In an antiseptic meeting room deep in the maze of the George R. Brown Convention Center, no voices were raised, no impassioned speeches burst forth and nobody made any overt threats, but the message from the minority community to the people building Houston's baseball stadium was clear: It's payback time.
With their constituents expressing growing unease over whether minorities are getting a large enough piece of the $229.5 million contract to build the Ballpark at Union Station, Hispanic and African-American members of the Harris County-Houston Sports Authority spent the afternoon of March 5 grilling the project's main contractor.
"It's real simple," board member Al Luna told Brown & Root project manager Steve Smith. "Just tell us, 'Here's bid package number one.' Tell us how much it's for, who got the contract, which minority got it, which women-owned business got it.... We're here for specific information, not for generalizing."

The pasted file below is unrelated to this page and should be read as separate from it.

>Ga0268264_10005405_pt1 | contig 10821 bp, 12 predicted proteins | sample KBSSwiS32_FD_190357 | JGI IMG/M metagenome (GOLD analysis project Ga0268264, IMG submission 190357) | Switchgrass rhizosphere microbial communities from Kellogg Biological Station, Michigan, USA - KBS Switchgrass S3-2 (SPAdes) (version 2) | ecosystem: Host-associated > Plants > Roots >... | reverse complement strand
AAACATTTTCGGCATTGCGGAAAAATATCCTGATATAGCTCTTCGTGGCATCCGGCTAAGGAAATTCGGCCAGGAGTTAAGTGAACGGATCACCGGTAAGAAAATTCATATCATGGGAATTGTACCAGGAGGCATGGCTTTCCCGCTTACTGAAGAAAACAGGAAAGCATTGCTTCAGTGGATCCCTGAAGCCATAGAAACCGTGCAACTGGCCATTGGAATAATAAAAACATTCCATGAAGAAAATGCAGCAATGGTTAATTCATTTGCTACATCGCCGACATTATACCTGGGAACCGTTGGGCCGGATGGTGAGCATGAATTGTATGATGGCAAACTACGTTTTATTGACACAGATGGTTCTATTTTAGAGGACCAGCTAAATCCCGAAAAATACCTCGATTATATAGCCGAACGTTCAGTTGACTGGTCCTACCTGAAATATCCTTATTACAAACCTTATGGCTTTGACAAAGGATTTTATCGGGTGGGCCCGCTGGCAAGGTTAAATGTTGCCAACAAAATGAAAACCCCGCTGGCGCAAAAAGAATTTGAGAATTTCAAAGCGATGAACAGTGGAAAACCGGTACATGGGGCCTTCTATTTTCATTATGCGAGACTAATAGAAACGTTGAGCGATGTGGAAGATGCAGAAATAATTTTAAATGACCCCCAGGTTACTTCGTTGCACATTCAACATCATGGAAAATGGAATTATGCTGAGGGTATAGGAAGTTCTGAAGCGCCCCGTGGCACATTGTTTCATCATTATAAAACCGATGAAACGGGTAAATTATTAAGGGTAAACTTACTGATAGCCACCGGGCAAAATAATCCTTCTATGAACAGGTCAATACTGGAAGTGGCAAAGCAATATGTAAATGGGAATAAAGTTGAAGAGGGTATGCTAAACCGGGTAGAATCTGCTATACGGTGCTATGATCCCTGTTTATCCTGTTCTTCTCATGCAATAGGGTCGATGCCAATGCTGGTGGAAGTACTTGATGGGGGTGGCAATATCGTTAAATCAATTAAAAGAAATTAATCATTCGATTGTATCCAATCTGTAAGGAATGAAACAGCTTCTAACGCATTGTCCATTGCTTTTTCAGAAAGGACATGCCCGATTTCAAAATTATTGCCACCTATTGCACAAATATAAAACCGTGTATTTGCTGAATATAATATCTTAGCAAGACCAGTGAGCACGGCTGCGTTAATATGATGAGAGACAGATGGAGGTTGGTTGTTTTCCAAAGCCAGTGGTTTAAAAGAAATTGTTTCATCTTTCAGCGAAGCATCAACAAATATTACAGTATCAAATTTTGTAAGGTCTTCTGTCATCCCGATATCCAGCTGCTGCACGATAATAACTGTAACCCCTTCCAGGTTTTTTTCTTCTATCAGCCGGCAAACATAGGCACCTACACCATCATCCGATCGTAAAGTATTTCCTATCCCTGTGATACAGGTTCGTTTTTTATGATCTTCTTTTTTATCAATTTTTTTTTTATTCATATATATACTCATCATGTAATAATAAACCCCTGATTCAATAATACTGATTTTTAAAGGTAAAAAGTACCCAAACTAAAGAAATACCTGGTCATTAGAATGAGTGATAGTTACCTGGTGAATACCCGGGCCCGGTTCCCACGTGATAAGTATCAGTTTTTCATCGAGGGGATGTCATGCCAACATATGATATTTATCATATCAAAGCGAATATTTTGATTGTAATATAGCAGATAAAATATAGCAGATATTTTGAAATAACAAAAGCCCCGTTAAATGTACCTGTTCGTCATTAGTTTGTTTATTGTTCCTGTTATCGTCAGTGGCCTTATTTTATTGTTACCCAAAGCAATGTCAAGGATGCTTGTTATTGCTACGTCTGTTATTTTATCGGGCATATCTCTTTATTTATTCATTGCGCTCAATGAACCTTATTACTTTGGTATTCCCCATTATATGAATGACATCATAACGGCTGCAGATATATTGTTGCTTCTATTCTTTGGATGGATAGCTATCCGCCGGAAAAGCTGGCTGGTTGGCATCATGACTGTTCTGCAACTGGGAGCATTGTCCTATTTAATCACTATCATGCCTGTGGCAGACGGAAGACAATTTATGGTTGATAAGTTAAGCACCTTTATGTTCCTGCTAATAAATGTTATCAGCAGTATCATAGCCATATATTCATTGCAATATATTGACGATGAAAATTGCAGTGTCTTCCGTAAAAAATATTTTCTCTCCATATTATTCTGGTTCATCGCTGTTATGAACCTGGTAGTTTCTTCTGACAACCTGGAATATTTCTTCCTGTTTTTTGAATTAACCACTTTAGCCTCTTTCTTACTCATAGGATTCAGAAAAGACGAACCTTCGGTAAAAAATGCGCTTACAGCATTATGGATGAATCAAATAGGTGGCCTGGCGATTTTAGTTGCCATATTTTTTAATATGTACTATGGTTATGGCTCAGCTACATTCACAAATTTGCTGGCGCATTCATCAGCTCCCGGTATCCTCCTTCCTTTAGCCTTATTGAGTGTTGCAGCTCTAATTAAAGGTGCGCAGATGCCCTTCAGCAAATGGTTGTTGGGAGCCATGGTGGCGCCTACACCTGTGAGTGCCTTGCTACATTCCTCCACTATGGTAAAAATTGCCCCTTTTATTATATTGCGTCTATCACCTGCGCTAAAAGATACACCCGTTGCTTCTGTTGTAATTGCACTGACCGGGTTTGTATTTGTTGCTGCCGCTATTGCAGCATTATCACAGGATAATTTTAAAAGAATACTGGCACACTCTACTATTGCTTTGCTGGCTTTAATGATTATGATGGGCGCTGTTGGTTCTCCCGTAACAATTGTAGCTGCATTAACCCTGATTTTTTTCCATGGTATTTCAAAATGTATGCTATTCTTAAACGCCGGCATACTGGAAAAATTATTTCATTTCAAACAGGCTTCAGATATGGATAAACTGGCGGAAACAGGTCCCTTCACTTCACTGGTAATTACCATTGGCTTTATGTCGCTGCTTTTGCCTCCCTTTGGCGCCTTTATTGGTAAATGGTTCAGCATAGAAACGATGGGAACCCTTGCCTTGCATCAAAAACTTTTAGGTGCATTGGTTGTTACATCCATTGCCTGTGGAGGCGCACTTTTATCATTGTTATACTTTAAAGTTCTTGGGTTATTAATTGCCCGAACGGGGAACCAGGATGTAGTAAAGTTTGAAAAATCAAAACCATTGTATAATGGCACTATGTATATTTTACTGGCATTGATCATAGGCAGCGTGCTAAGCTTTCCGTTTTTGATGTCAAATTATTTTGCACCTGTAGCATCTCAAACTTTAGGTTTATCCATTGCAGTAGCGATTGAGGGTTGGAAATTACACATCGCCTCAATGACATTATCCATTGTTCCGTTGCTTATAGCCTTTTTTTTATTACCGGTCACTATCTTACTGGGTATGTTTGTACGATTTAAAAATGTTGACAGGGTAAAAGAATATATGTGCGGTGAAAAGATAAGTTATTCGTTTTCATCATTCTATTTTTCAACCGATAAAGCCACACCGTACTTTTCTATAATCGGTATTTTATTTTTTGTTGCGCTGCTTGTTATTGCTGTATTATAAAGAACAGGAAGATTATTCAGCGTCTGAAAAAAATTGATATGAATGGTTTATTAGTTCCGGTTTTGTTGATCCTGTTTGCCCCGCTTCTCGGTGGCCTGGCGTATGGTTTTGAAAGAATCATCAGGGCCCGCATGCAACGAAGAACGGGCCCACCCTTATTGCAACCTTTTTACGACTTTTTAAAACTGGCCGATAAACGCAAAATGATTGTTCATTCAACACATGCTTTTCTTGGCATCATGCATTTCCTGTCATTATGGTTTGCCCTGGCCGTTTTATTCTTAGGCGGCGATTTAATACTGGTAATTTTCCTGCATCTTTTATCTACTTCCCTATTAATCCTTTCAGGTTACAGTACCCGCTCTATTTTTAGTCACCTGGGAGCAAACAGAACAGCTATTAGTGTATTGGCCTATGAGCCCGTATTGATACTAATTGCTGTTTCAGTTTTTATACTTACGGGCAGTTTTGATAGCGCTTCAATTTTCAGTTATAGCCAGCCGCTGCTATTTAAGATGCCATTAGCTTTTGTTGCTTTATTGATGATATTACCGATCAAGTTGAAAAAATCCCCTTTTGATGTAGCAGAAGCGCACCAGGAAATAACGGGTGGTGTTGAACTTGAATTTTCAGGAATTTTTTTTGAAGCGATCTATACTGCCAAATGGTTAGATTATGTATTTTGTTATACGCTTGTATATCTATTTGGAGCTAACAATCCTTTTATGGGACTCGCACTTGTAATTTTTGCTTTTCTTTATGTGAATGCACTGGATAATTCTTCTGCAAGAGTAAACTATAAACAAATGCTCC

Such specific information was not forthcoming that day, although the generalizing certainly was: "We have a long-standing commitment to maximizing minority participation by maximizing opportunity," Smith lamely offered before the tone of the meeting became clear.
Brown & Root, he went on, plans to "get the word out through community newspapers" and, three weeks or so from now, "deploy a web site" containing information on future bid opportunities.
Board members were unimpressed. "The community is now asking many questions about minority participation, and we have no real facts before us right now to say what kind of job you're doing," said the Reverend C.L. Jackson, the African-American pastor of Pleasant Grove Missionary Baptist Church.
Minority voters played a key role in passing the referendum to build the stadium. Polls showed the proposition to be in deep trouble; just days before the November 5 vote, stadium supporters struck a deal targeting 30 percent minority participation in the facility's construction and concessions. The stadium then squeaked by with 51 percent of the vote.
The 30 percent target, higher than the city's typical 20 percent goal, was struck between minority leaders and Astros owner Drayton McLane and Enron Chairman Ken Lay, who headed a private group participating in the project.